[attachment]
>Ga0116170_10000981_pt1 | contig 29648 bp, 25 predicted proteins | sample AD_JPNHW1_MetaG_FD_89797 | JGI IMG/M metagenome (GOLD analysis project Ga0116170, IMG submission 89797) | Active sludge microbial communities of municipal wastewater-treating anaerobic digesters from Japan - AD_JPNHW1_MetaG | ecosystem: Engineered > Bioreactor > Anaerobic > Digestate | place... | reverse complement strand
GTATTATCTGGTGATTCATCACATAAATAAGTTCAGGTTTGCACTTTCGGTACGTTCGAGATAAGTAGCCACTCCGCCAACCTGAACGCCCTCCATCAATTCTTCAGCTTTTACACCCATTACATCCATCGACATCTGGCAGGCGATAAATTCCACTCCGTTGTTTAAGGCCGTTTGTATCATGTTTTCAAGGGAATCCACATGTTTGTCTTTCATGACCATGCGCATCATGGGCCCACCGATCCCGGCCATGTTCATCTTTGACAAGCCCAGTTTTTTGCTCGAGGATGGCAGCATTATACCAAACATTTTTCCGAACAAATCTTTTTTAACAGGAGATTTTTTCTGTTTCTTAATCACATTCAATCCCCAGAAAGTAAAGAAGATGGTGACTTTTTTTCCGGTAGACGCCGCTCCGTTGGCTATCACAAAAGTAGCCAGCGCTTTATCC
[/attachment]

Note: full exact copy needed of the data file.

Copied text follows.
>Ga0116170_10000981_pt1 | contig 29648 bp, 25 predicted proteins | sample AD_JPNHW1_MetaG_FD_89797 | JGI IMG/M metagenome (GOLD analysis project Ga0116170, IMG submission 89797) | Active sludge microbial communities of municipal wastewater-treating anaerobic digesters from Japan - AD_JPNHW1_MetaG | ecosystem: Engineered > Bioreactor > Anaerobic > Digestate | place... | reverse complement strand
GTATTATCTGGTGATTCATCACATAAATAAGTTCAGGTTTGCACTTTCGGTACGTTCGAGATAAGTAGCCACTCCGCCAACCTGAACGCCCTCCATCAATTCTTCAGCTTTTACACCCATTACATCCATCGACATCTGGCAGGCGATAAATTCCACTCCGTTGTTTAAGGCCGTTTGTATCATGTTTTCAAGGGAATCCACATGTTTGTCTTTCATGACCATGCGCATCATGGGCCCACCGATCCCGGCCATGTTCATCTTTGACAAGCCCAGTTTTTTGCTCGAGGATGGCAGCATTATACCAAACATTTTTCCGAACAAATCTTTTTTAACAGGAGATTTTTTCTGTTTCTTAATCACATTCAATCCCCAGAAAGTAAAGAAGATGGTGACTTTTTTTCCGGTAGACGCCGCTCCGTTGGCTATCACAAAAGTAGCCAGCGCTTTATCC